“Do you like music?” Dr. Robert asked.

    “More than most things.”

    “And what, may I ask, does Mozart’s G-Minor Quintet refer to? Does it refer to Allah? Or Tao? Or the second person of the Trinity? Or the Atman-Brahman?”

    Will laughed. “Let’s hope not.”

    “But that doesn’t make the experience of the G-Minor Quintet any less rewarding. Well, it’s the same with the kind of experience that you get with the moksha-medicine, or through prayer and fasting and spiritual exercises. Even if it doesn’t refer to anything outside itself, it’s still the most important thing that ever happened to you. Like music, only incomparably more so. And if you give the experience a chance, if you’re prepared to go along with it, the results are incomparably more therapeutic and transforming. So maybe the whole thing does happen inside one’s skull. Maybe it is private and there’s no unitive knowledge of anything but one’s own physiology. Who cares? The fact remains that the experience can open one’s eyes and make one blessed and transform one’s whole life.”

  4. Avatar
    December 09, 2009

    Thanks for that excerpt, Garrett.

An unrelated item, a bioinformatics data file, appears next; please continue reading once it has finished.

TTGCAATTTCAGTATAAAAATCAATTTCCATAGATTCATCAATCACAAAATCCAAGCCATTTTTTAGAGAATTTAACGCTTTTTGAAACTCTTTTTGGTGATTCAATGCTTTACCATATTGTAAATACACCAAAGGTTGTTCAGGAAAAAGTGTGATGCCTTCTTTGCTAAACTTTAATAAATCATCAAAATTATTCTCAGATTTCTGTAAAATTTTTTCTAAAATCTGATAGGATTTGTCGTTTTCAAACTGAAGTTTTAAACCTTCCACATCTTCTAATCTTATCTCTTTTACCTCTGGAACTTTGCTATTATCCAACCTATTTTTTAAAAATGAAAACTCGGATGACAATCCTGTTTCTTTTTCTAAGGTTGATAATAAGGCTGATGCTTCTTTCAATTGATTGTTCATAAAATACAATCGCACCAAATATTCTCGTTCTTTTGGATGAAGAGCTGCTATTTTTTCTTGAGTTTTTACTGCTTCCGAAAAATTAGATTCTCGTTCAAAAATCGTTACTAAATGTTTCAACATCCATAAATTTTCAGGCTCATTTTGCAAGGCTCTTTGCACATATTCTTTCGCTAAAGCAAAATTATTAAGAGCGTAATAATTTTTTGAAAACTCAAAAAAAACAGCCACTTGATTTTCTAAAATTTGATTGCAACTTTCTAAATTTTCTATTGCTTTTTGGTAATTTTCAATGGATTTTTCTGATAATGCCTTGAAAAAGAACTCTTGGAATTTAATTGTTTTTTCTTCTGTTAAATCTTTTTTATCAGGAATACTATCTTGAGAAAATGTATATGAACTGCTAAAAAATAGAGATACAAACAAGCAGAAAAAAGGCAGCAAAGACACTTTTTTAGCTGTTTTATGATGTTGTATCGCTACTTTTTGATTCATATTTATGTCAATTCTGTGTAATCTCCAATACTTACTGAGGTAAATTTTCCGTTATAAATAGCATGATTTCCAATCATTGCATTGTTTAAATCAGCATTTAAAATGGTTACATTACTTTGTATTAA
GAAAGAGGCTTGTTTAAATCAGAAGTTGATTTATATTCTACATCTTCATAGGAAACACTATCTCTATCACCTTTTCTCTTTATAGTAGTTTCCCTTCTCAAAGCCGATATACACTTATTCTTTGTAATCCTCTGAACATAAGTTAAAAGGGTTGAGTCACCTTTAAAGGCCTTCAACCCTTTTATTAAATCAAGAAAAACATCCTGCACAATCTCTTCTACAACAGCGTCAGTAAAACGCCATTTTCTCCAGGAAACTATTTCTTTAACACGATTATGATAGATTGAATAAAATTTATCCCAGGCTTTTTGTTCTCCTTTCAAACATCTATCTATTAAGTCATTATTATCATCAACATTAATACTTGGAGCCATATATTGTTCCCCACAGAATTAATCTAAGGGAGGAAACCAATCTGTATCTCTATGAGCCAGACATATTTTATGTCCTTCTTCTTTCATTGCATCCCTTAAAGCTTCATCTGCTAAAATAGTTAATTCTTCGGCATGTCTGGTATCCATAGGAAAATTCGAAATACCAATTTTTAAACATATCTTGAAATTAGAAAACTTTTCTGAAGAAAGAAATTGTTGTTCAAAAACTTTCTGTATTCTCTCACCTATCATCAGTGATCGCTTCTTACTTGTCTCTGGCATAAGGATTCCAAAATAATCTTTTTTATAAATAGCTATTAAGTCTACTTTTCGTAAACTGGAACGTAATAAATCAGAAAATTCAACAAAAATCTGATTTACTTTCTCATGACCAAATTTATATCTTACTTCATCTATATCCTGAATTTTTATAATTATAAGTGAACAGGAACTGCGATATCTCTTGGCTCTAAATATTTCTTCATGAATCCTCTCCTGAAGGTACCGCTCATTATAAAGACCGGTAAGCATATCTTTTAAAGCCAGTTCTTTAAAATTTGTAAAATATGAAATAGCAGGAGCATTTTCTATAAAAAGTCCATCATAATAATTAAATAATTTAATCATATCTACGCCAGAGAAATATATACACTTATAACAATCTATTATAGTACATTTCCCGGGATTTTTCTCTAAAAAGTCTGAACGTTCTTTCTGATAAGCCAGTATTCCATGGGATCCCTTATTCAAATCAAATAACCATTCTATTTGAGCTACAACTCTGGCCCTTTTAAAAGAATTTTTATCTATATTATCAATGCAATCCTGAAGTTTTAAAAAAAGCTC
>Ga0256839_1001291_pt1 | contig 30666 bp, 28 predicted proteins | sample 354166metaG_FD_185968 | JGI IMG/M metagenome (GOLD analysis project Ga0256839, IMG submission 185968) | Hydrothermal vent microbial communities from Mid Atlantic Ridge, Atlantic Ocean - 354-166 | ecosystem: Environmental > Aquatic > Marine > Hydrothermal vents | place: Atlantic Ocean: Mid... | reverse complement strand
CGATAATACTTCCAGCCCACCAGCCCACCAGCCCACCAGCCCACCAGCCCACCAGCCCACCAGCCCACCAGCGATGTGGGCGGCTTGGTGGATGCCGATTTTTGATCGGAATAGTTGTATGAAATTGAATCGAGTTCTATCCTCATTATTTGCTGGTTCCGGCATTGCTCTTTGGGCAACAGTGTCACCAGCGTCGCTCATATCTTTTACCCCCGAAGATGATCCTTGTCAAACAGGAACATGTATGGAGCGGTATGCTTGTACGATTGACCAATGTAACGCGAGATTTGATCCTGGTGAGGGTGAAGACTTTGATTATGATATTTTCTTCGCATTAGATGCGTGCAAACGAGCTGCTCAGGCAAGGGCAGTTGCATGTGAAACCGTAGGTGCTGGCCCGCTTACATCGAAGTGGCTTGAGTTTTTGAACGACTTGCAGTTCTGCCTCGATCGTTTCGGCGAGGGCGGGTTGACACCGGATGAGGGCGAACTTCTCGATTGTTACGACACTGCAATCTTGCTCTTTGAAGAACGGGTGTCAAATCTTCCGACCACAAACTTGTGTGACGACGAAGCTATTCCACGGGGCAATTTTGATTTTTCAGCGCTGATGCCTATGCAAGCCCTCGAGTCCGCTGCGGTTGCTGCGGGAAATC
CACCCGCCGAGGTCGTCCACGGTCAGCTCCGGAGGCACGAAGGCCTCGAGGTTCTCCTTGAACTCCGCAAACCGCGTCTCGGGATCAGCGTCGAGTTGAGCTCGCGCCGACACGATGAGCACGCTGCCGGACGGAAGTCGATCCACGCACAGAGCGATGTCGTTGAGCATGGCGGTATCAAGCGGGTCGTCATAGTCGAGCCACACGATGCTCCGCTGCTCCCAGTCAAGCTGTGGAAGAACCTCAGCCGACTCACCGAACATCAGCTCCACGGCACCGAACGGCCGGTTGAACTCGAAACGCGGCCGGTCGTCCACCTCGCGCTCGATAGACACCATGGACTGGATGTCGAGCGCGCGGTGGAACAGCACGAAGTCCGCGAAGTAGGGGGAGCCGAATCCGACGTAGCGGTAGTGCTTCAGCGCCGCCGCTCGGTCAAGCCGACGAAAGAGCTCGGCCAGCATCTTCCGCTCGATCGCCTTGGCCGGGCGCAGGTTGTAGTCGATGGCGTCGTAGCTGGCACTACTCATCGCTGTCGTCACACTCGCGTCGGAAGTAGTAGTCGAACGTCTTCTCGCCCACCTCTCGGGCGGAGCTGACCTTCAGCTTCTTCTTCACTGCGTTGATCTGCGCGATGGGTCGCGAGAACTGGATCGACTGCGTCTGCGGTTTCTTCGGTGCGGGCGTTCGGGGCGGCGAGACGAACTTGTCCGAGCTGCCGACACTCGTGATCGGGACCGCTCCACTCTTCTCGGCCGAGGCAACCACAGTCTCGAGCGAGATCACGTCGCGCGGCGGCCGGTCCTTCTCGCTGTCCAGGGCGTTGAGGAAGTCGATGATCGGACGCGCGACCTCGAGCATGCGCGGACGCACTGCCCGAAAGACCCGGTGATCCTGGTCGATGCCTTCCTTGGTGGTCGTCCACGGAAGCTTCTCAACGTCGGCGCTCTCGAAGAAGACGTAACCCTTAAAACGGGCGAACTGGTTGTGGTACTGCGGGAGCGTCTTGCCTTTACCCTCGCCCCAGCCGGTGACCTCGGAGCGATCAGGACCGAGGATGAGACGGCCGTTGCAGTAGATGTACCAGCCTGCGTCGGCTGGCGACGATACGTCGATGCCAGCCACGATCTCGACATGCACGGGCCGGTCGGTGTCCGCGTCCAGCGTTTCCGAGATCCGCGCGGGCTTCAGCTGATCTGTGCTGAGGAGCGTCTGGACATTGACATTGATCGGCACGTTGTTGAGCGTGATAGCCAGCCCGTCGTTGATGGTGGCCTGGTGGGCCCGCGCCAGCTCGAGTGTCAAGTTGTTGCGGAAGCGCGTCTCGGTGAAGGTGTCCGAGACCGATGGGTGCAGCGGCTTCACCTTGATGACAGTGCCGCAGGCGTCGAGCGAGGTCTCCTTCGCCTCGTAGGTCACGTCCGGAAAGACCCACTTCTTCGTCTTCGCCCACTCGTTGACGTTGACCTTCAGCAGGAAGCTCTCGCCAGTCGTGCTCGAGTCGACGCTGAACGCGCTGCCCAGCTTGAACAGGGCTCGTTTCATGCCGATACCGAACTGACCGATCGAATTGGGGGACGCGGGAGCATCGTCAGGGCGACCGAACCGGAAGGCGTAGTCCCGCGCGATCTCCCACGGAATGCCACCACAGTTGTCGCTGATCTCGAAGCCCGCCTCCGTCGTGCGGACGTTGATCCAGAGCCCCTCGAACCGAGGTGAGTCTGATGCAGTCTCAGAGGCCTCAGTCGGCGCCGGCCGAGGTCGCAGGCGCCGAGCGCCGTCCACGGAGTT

5. Avatar
    March 16, 2014

    Of course the irony of all this is that in the book The Sacred Mushroom and the Cross, John Allegro rightly says there is no historical evidence for a Jesus of Nazareth, and then revels that the real meaning of ‘The Word made flesh’, Jesus the Christ was not a human whose blood and body he told you to eat an drink but a vegetal sacrament–a mind-altering mushroom. And this is all FAR more plausible than the literalist story of a ‘God’ sending his ‘only Son’ to be tortured and crucified so as to pay the debt of human kind for the sin of Adam and Eve. I mean this is too absurd. AND the actuality that eating sacred vegetation that have sacred names is well known anciently amongst nearly all Indigenous peoples, and continues–such as the Mazatec Indians and the psolocybin mushrooms, the Native Americans and Peyote, the Indigenous cultures of the Amazon and Ayhausca. So what is being said above—that being in love with the experience is not loving ‘God’ and being selfless in the community. But Christianity’s history is horrendous. A history of busy-body Christians in love with their own piety invading Indigenous peoples lands, who had known how to live sustainably, and have community with each other, and all of this is destroyed by the ‘do-gooding’ Christians who take children away from families, force them into their horrible schools, and force the children to lose their language. And language for many Indigenous peoples is intimately connected with their being in relation to the land!! So in affect such indoctrination DESTROYS them and this is what has happened to most of us!!! We have been divided from our unconscious processes, our bodies and the land by such pernicious beliefs.